April 29, 2021 | 09:12
U.S. Real GDP (2021 Q1 Advance) — Liftoff
Fueled by massive policy stimulus, the U.S. economy rocketed 6.4% higher (annualized) in the first quarter, up from 4.3% in Q4, and looks to grow even faster in the current period as restrictions continue to ease and more of the population gets vaccinated.
The increase in real GDP was just shy of the consensus view as well as our 7% call, but no complaints here. The economy is now performing 0.4% above year-ago levels, and, while still down 0.9% from late 2019, should more than fully recover this loss in the current quarter. The burst of growth came despite widespread snowstorms and regional blackouts mid-quarter, and some shuttering of auto plants due to chip shortages. Perhaps more importantly, the economy was still partly shut for most of the quarter, with most states more fully easing restrictions after mid-March...this implies even more of a bounce in Q2 GDP.
The Q1 gain reflects thetwo rescue bills passed since late December, easing pandemic restrictions, speedy vaccinations, and unleashed pent-up demand fueled by massive excess household saving. In fact, households piled up $4.1 trillion in savings, with the saving rate pole-vaulting to 21.0% from 13.0% the prior quarter. That's what happens when personal income skyrockets a record 59% annualized in one quarter. Yet, households still spent 10.7% more, largely on durable and non-durable goods, and to a lesser extent (slowly reopening) services. Businesses also spent freely, notably on equipment and software, pushing nonresidential investment up 9.9%. And a little snow (OK a lot of snow in February) couldn't stop residential construction from jumping 10.8%, with housing starts hitting 15-year highs in March. The federal government also racked up a 13.9% increase in spending (adding 0.9 ppts to GDP growth), boosted by payments to banks for processing Paycheck Protection Program loan applications and for buying vaccines. Spending turned higher for state and local governments as well, albeit modestly.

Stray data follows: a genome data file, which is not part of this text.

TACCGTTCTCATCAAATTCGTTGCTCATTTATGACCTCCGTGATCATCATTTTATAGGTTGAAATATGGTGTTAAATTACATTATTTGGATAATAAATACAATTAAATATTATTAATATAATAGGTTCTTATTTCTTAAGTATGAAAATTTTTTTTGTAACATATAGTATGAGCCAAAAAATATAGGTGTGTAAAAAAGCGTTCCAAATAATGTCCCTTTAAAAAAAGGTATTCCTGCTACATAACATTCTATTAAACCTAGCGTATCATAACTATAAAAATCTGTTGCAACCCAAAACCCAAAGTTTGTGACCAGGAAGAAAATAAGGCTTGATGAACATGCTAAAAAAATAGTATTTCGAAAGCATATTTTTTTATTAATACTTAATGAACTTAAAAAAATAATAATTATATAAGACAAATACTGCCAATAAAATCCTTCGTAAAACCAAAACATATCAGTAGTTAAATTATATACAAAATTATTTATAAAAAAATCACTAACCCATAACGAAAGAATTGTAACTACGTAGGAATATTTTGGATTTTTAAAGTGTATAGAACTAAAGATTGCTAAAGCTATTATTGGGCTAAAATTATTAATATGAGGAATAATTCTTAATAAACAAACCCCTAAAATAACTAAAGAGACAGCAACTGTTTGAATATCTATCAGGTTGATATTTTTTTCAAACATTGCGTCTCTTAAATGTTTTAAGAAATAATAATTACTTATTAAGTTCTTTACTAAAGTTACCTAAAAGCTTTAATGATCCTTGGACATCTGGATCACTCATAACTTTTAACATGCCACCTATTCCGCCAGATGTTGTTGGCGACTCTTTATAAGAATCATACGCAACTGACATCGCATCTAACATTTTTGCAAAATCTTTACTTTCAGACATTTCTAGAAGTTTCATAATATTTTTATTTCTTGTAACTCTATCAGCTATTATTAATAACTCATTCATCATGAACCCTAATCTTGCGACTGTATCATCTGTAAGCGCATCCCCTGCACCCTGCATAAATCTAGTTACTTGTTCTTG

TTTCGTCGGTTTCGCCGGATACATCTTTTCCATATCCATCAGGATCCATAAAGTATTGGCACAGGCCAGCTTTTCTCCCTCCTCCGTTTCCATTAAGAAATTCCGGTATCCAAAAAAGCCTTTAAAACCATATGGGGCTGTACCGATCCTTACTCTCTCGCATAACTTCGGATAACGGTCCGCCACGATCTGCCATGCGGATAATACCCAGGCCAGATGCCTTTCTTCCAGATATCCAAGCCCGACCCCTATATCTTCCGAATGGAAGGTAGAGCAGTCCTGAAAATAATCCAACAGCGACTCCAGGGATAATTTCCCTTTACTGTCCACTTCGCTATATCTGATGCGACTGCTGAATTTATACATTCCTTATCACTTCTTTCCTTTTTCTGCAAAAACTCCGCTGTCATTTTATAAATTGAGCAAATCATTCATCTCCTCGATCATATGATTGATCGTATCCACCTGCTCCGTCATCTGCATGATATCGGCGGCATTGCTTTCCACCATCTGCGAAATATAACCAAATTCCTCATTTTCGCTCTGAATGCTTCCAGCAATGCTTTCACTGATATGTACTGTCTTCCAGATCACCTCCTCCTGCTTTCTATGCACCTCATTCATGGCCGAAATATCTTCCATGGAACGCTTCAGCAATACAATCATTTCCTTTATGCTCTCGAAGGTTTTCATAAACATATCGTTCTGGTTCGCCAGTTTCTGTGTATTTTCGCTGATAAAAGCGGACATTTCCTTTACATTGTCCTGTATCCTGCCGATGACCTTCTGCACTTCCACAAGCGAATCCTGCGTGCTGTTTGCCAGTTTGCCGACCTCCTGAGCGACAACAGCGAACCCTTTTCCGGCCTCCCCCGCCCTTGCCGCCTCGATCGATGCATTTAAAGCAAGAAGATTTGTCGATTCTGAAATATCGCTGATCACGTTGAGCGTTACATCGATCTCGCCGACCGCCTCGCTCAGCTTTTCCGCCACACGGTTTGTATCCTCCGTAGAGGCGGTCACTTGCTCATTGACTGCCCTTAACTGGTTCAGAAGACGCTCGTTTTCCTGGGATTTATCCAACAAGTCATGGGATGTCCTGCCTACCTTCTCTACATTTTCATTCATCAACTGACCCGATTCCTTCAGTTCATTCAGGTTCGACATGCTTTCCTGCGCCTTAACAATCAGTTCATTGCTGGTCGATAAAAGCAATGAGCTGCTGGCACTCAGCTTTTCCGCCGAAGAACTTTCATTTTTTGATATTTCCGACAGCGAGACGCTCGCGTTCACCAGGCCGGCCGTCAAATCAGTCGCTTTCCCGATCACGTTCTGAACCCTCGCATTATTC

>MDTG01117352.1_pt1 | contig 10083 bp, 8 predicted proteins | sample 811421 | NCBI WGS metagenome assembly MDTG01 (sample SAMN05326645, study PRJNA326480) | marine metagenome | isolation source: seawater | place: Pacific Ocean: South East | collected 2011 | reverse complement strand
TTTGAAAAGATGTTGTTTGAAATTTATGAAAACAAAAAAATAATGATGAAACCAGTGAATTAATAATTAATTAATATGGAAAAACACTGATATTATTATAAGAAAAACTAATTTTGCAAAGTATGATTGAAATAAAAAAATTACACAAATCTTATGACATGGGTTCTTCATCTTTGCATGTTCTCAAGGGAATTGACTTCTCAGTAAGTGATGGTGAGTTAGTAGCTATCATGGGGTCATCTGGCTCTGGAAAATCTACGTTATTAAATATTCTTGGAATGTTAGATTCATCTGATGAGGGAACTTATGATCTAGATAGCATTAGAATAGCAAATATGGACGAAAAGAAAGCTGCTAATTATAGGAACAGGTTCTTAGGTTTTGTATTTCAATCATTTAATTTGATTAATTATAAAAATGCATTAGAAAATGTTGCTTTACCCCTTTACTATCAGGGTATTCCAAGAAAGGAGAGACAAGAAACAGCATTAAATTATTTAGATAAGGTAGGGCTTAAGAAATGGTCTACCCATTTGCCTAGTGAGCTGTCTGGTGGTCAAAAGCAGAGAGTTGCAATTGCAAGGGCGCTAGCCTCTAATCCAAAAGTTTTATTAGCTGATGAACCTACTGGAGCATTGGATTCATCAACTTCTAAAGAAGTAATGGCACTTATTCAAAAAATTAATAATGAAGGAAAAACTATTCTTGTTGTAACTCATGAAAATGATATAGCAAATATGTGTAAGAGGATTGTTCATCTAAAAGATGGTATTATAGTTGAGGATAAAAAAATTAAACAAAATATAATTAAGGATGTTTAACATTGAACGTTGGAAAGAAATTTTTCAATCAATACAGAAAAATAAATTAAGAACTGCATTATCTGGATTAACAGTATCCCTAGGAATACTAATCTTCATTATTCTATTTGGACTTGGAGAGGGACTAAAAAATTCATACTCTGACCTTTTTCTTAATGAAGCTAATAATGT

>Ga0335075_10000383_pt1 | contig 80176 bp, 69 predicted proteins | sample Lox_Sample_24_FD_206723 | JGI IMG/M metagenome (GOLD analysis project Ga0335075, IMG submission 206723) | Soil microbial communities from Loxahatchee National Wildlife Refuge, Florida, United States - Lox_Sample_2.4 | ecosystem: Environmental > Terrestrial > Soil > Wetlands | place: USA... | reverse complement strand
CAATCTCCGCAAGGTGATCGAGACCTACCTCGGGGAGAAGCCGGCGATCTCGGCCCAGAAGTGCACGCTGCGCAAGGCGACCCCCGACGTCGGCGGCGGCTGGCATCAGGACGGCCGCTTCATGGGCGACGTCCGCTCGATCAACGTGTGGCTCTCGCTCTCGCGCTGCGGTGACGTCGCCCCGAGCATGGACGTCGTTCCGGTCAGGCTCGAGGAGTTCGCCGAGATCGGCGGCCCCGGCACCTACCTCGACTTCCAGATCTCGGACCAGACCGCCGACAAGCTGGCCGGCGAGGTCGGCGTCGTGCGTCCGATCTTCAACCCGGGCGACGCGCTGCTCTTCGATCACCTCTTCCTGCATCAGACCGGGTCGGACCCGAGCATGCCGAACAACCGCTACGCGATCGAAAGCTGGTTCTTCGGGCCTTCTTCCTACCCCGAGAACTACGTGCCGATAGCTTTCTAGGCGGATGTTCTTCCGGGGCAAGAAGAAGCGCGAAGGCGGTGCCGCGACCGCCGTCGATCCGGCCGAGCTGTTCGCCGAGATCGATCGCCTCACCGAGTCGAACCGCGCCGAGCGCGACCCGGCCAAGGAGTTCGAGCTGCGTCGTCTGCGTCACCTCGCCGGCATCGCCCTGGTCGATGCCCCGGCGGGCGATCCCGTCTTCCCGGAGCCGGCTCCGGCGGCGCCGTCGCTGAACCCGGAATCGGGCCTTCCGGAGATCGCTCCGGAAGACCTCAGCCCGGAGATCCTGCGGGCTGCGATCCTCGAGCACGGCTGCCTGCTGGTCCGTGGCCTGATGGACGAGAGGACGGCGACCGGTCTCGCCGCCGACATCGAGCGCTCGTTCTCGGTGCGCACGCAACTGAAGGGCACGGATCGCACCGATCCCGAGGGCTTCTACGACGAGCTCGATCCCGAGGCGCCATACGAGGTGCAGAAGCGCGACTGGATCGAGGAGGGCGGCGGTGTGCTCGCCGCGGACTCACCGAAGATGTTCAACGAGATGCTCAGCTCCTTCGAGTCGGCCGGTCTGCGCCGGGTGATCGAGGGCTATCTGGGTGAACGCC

The three weak spots in the quarter were inventory disinvestment (which carved 2.6 ppts from GDP growth) and a record trade deficit (slicing 0.9 ppts), as exports fell modestly (partly due to the Euro Area's recession) while imports rose 5.7% on the burst of domestic demand. As well, nonresidential structures spending continued to contract, albeit less than in prior quarters, reflecting weakness in retail and office building.
Also notable is that nominal GDP jumped 10.7% annualized in Q1, as prices accelerated. That's the biggest increase (apart from the 2020 Q3 pop) in nearly four decades. Core PCE prices picked up to a 2.3% annualized rate from 1.3% in Q4, and will be the focus of much scrutiny in coming months.
One standout stat in the report is that real final sales to private domestic purchasers soared 10.6% in the quarter, which was nearly double the prior quarter's pace. With the economy gaining momentum and restrictions easing (even New York City is looking to fully reopen on July 1), expect GDP to advance even faster in Q2.